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MS Cannabis drug ‘too costly’ for England but not Wales(08/10/14)

A drug derived from cannabis, which many people with multiple sclerosis say helps ease their symptoms, has been ruled too expensive to be used by the NHS in England even though it is approved for Wales.

In new guidelines for the diagnosis and treatment of people with the disabling disease, the National Institute for Health and Care Excellence (Nice) says the price set by the manufacturer of Sativex (nabiximols) is too high for the benefit it gives patients. But the decision opens up the sort of “postcode lottery” that Nice was set up to end, with MS patients in Wales able to use the drug on the NHS while those in England either have to buy it themselves or go without. Some will use the illegal drug instead.

A second drug, Fampyra (fampridine), designed to improve people’s ability to walk, has been rejected by both England and Wales. Neither drug is routinely available in Scotland.

“The substantial cost of Sativex and fampridine compared to the modest benefit does not justify their use; there are better ways to improve care for people with MS,” said Dr Paul Cooper, a consultant neurologist who chaired the guideline development group.

In a Guardian podcast, he suggested Wales had been “a little naive” in their assessment of Sativex: “They have taken information from the drug company at face value without seeing the original data and they’ve used dosages and potential benefits that we would not agree with.”

But the MS Society’s chief executive, Michelle Mitchell, said the rejection of the two drugs by Nice was disappointing. “Surely we should be striving for the most innovative treatment and care to be made available to people with MS, not limiting options even further,” she said.

The charity published a survey of nearly 4,000 people with MS that found 82% of those taking Sativex considered it essential or a high priority. The main reasons people gave for not taking Sativex were that it was not available where they lived – prior to Nice’s decisions, the NHS makes local decisions about funding the drug – or that they would have to pay privately.

“I experience very painful spasms around my ribs, the MS hug, and tightness in my arms and legs. I’ve been told that Sativex could give me some relief but it seems so out of reach,” said Shona Garrett, 38, from Lowestoft, who was diagnosed two years ago and is on a waiting list for the drug in her area. “I also experience nerve pain like constant pins and needles in my feet, and I’ve heard Sativex could help with this too. No one has offered me any other options.”

She and her husband had discussed paying for the drug privately, but they had been told it would cost £500 a month, which is more than they can afford.

About 100,000 people in the UK have MS. It tends to hit younger people and can lead to serious long-term disability.

The guideline says people with suspected disease should be referred promptly to a consultant neurologist for diagnosis. Among other recommendations are that they should have a single expert to speak to about their care, concerns and treatment options so they are not shuttled about between different doctors and nurses. They should also be encouraged and helped to exercise.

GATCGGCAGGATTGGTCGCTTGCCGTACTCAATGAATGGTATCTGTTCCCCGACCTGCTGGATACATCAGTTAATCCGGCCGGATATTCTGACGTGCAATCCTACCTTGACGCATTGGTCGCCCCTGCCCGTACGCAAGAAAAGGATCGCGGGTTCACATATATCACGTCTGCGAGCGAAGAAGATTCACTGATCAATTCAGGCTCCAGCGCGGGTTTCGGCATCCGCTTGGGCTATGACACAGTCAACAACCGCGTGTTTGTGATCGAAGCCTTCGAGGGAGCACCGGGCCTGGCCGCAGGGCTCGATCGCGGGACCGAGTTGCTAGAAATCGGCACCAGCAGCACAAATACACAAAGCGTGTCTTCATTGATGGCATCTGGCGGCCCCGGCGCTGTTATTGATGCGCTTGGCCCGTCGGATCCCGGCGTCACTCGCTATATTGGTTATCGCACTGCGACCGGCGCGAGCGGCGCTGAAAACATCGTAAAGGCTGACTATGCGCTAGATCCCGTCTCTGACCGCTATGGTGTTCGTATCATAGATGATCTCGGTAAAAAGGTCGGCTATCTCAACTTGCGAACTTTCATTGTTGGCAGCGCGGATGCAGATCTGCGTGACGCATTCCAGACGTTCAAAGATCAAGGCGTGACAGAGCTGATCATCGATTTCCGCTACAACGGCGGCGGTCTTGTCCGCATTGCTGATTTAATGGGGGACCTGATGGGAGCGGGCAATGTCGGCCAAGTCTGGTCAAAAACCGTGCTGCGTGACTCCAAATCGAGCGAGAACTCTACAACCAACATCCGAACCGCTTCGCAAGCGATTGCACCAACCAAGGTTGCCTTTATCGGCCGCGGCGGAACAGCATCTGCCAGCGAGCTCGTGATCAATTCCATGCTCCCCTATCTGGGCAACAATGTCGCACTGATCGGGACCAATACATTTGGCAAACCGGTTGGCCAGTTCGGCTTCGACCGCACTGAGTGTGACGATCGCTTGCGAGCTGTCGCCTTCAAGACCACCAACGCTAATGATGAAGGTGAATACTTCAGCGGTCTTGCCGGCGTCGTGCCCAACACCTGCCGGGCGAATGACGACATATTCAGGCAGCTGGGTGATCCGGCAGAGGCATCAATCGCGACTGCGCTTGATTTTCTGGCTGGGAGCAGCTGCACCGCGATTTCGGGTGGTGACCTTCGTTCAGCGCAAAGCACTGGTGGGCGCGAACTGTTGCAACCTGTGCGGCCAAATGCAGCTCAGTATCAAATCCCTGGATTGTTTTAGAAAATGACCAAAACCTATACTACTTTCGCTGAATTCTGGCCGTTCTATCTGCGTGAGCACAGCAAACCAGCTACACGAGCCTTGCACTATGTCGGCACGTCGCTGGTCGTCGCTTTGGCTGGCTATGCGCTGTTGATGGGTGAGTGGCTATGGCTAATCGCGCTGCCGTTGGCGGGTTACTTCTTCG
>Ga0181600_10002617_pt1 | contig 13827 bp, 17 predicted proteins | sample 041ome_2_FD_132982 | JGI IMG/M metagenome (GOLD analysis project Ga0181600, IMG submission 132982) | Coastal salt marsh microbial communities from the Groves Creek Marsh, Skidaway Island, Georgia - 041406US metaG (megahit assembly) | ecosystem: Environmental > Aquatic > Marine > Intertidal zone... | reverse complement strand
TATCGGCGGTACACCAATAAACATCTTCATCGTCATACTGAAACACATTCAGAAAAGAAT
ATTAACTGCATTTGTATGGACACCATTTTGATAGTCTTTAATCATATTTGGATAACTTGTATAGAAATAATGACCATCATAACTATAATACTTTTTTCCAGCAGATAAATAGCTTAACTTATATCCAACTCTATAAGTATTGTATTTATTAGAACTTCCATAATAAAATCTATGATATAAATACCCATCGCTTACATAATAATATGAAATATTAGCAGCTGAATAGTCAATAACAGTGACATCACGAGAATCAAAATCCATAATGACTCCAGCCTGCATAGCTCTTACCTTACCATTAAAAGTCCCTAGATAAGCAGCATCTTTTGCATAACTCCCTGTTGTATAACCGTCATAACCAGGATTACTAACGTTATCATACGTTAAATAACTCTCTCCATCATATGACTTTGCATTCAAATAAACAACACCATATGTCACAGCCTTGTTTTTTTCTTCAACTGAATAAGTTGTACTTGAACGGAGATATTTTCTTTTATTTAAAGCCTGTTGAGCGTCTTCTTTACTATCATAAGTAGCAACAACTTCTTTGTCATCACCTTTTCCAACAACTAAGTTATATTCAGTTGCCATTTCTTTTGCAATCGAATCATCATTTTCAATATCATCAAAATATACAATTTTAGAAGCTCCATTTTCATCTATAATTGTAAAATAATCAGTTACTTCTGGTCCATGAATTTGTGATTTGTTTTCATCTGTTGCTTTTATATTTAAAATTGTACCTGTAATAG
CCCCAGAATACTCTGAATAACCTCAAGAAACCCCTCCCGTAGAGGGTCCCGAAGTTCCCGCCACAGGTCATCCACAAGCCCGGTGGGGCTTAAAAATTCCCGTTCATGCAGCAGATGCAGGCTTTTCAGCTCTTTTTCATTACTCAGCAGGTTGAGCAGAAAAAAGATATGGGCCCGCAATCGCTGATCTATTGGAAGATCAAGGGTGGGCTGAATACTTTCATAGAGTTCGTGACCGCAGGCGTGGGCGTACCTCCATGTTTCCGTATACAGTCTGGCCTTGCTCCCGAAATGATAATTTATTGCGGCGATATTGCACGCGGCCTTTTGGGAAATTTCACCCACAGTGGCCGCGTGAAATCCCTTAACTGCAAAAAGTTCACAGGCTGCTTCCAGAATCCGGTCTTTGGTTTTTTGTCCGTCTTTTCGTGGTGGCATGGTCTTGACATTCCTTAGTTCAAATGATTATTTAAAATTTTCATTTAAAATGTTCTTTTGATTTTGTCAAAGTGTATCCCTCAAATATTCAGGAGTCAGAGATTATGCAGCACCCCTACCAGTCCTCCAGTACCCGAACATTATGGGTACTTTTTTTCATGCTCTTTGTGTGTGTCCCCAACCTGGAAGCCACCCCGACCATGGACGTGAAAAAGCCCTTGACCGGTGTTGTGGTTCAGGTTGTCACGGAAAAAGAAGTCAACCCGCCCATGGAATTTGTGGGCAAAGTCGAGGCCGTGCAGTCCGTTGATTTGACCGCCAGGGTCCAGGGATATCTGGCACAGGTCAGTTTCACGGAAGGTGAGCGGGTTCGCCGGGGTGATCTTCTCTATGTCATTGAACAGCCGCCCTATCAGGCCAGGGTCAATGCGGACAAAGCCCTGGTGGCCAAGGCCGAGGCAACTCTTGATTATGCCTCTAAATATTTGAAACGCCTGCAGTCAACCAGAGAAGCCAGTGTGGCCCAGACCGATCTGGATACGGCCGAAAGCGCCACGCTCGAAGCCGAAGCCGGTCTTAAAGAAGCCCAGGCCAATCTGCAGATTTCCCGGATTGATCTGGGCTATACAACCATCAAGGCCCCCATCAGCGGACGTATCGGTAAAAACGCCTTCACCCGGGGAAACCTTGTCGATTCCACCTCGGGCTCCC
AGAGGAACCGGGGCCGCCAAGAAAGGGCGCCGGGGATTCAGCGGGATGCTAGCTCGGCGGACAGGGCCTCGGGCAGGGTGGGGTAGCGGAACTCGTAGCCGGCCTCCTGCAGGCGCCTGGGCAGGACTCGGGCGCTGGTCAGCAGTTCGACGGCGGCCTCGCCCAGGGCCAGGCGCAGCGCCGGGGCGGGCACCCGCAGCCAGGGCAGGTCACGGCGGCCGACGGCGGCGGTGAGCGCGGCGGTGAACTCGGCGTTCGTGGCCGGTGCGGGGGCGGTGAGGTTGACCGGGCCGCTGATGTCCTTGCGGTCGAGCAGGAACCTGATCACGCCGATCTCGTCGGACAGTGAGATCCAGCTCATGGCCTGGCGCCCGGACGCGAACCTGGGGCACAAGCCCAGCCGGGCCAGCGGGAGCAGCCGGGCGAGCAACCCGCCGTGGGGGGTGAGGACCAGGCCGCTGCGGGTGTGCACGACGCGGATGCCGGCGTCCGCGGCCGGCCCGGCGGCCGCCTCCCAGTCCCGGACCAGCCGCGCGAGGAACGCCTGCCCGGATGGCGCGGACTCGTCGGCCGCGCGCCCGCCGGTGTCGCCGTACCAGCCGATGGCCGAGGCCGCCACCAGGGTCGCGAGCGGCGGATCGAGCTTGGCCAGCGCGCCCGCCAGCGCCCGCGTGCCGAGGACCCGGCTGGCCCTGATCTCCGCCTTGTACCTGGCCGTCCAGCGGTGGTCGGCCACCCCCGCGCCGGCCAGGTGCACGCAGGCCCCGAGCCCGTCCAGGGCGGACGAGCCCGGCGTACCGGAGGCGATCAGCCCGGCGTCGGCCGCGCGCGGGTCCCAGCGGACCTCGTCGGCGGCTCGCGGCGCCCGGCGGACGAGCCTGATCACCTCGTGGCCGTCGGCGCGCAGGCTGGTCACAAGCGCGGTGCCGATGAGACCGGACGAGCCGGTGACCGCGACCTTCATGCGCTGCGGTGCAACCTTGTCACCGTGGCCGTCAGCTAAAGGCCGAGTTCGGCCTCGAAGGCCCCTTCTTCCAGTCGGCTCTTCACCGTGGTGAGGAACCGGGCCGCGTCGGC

The MS Trust said although it welcomed its publication, “regrettably, we believe that the guideline falls short. Though it contains a number of welcome recommendations, it also contains some significant gaps and omissions. Overall we believe it demonstrates a lack of ambition to provide what people with MS need, that is, a genuinely comprehensive description of best practice in MS care.”

Source: The Guardian © 2014 Guardian News and Media Limited (08/10/14)

Multiple sclerosis patient says getting Sativex is 'postcode lottery'(09/09/14)

A multiple sclerosis patient has complained of a "postcode lottery" in the funding of a drug to help with his symptoms.

Sativex is not considered cost-effective and is not routinely funded by health bodies in England.

Philip Grace, 58, from Great Tey in Essex, has been paying privately to get the drug, which cannot be prescribed by his GP.

He was told it might be funded on the NHS if he lived elsewhere.

'Huge impact'

"My doctor used the term 'postcode lottery' to describe my situation. I know other people in Essex who take it under NHS prescription," he said.

Diagnosed with MS 13 years ago, Mr Grace said the condition has had a huge impact on his movement.

He said: "Before I started taking Sativex, walking felt like trying to walk through water. It was like my body was fighting itself.

"I would also have really bad spasms during the night, which would mean I couldn't sleep. Nowadays, I still don't have much control over my legs, but my strength is coming back.

Sativex helps with muscle spasms and is used by patients when other treatments are ineffective. It was the first cannabis-based medicine to be licensed in the UK.

'Cost effectiveness'

In August, the NHS in Wales announced it would fund the medicine, following an appraisal by the All Wales Medicines Strategy Group.

But in draft guidance published by Nice (National Institute for Health and Care Excellence), the drug was not considered to "represent cost-effectiveness".

The Mid Essex Clinical Commissioning Group, which funds health services in Mr Grace's area, said it did not routinely fund Sativex, but patients could be referred for "exceptional funding" by their GPs.

Mr Grace said his referral was made in July, but he is yet to receive a reply.

Source: BBC News © British Broadcasting Corporation 2014 (09/09/14)